Home > About Us > Latest News > The History of Prefabricated Buildings

The History of Prefabricated Buildings

Posted by admin on November 20, 2019

Prefabricated and modular buildings have a surprisingly rich history behind them. They also go back further than you might easily think.

It’s easy to imagine, due to the immediacy of modern culture and our growing concern over the environment, that they are more of a recent invention for construction sites.

But they came about a number of decades ago and have been used in Britain as an effective building strategy ever since. 

Below, we have put together a brief account on the history of prefabricated constructions and why we continue to use it to this day. 

Mesopotamian Methods

The earliest known prefabricated methods date as far back as Mesopotamian times, as long ago as 2090 BC. 

It would seem that the inhabitants of this ancient region in Western Asia thought that making materials before construction was much more efficient and timely than other buildings methods, which we can’t help but agree with.

Sadly, no examples of these prefabricated buildings stand today, but more archaeological digs may find more of them, even if it’s just the foundations.

They could help in uncovering more about how the Mesopotamians worked as a society and how we could implement those methods into modern construction methods. 

Roman Forts

The Romans, too, were known to prefabricate their forts before official construction began. With their concrete aqueducts and tunnels, they would use pre-made moulds to create uniform blocks for a more efficient design. 

This comes as no surprise as, like Mesopotamia, the Romans were quite an advanced civilisation for the time and used this method throughout their empire. 

Unlike the Mesopotamian variety, many of these structures still stand today and, in some cases, are fully functional, proving the enduring natures and high quality of prefabricated construction projects. 

Colonial Times

Skipping forward a few centuries, the earliest known prefabricated construction in western society was in 1603 where framed houses were sent from London to Londonderry. 

That was only the start, however. Throughout the Industrial Revolution and well into the colonial era, plenty of temporary buildings were sent overseas to accommodate fishing villages in far-flung territories across the world. 

Even the Eiffel Tower is prefabricated. Each metal beam was carefully cast before being put together, allowing the iconic structure to be erected quickly and at half the cost. 

Like their Roman counterparts, many of these structures still stand today, some being of historical interest for many prefabricated construction enthusiasts. 

Post-WWII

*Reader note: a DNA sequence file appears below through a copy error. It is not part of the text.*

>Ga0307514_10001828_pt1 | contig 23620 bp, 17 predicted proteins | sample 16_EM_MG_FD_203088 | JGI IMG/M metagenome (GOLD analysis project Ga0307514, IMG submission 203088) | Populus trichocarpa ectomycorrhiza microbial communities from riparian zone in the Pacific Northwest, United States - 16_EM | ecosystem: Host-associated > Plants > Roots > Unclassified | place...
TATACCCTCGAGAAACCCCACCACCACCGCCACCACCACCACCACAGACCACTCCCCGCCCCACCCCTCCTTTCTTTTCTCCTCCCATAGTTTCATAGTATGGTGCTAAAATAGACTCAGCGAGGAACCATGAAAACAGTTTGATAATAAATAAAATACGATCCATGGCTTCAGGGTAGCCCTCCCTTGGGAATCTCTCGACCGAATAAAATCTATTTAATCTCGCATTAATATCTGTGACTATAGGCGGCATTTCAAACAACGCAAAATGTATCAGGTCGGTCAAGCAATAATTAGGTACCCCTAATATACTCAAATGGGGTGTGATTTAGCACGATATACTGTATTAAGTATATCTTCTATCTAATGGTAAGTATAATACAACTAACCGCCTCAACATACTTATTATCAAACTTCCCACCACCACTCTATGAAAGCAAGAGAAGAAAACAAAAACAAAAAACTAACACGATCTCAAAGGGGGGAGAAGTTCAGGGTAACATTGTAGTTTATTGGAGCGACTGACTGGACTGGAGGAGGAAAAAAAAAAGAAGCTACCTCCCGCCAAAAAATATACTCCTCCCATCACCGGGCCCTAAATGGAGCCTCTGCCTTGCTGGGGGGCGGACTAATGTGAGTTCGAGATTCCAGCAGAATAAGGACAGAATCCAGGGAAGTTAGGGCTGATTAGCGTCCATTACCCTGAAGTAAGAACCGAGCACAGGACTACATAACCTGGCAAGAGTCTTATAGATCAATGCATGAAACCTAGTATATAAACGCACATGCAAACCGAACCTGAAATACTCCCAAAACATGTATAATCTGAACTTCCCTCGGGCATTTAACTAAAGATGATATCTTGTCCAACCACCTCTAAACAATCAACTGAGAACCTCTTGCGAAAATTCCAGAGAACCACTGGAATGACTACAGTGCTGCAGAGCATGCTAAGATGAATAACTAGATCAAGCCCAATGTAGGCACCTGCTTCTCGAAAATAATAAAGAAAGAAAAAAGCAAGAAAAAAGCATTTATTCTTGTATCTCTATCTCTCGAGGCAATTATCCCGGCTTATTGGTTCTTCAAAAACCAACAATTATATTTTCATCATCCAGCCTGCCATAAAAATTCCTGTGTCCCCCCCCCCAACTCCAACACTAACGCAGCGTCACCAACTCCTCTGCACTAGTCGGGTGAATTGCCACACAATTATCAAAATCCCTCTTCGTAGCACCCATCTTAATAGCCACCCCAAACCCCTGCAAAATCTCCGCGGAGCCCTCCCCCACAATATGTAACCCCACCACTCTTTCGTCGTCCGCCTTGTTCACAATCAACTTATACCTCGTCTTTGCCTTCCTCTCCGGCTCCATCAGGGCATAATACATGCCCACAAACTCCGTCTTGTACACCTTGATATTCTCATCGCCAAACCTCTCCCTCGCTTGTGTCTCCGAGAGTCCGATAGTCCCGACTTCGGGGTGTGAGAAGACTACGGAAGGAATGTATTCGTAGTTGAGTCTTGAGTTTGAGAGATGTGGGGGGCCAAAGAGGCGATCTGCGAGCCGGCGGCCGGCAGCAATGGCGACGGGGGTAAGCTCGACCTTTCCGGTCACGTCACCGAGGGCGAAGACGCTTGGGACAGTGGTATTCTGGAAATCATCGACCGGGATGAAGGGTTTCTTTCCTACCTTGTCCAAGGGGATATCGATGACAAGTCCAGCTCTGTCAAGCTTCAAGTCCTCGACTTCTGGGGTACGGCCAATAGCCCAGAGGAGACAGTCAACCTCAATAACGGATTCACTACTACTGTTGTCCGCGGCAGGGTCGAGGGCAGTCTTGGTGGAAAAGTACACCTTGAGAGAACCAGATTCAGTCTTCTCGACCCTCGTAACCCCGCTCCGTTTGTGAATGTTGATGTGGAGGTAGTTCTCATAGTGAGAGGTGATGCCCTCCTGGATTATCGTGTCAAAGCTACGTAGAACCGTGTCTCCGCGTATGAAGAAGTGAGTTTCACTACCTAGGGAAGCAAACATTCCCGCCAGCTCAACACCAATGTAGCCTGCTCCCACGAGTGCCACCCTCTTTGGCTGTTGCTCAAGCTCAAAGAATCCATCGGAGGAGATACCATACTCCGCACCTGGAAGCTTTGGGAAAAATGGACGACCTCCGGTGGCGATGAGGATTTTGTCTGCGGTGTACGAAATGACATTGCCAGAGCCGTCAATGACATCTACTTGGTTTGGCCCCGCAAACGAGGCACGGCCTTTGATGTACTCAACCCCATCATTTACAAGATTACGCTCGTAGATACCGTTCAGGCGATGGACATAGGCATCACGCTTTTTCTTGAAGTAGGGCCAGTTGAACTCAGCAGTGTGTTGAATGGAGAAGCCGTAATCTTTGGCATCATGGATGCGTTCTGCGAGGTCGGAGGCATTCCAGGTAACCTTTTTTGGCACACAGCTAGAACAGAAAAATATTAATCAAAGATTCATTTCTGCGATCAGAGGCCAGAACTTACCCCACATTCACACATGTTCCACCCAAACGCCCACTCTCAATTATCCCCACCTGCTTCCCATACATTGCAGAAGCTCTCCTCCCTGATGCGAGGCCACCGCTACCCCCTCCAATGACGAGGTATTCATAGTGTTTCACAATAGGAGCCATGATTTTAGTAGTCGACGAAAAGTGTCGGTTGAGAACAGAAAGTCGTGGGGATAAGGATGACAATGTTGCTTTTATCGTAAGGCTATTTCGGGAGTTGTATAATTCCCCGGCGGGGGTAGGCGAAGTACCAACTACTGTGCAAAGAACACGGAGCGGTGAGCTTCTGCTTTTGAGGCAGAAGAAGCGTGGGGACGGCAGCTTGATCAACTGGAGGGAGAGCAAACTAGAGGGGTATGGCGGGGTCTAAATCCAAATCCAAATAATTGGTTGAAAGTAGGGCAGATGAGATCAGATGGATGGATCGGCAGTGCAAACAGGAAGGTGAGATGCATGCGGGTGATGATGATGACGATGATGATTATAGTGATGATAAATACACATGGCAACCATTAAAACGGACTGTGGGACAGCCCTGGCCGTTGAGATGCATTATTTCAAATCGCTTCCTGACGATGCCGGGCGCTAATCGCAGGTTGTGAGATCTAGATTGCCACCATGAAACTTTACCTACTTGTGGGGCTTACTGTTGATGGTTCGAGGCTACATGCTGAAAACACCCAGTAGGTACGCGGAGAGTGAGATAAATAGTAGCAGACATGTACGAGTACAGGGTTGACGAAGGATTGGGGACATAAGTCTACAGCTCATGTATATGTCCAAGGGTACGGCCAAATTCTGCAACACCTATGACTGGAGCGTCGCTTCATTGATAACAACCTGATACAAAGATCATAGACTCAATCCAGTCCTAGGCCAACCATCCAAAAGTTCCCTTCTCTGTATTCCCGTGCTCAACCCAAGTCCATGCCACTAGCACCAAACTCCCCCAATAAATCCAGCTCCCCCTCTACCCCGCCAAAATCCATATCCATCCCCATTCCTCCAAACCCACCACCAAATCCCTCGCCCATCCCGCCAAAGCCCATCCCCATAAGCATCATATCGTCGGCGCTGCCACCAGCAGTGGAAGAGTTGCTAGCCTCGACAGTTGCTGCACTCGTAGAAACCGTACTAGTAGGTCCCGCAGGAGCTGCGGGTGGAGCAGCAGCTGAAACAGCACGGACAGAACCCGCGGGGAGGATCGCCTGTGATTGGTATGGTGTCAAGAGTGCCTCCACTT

In the modern era, prefabricated buildings in the UK came about after the Second World War. It was a solution devised by the government to temporarily house those who lost their homes during the wartime bombings.

There was indeed a large housing crisis after the war but the prefabricated homes continued to be propped up well into the 1950s. 

Indeed, it was an enormous success. Between 145 and 1951, the coalition government propped up over £1.2million prefabricated homes. The succeeding Labour government managed to construct a further 300,000.

Some of these post-wartime prefabricated constructions still stand today, remaining a testament to a time where these “temporary” buildings were only meant to last ten years. 

Prefabricated Buildings Today

Ever since the war, prefabricated construction has continued to thrive. Throughout the 60s and 70s, they’ve made up a large portion of many housing projects and industrial complexes. 

However, due to the uniformity of these structures, they saw a dip in popularity during the 90s. Many thought that the efficient nature of these constructions tended to leave many constructions lacking in any character.

Perception changed once again during the 2000s when new companies began designing and implementing prefabricated construction with unique designs.

3D printing has only made this easier and, by 2016, the world’s first entirely modular skyscraper was built in China in just 19 days. 

The construction industry is lucky to have such methods of construction available to provide spaces at a reduced price but of exceedingly high quality. 

Quickway Prefabricated Buildings

At Quickway, we provide prefabricated, relocatable steel framed buildings for commercial and industrial purposes. 

They are environmentally friendly, cost-effective and other much more flexibility than many other building types.

Best yet, they are portable buildings, meaning they can be transported to another location, saving time and cost in building another project. 

View our building specifications and contact us today for your quote!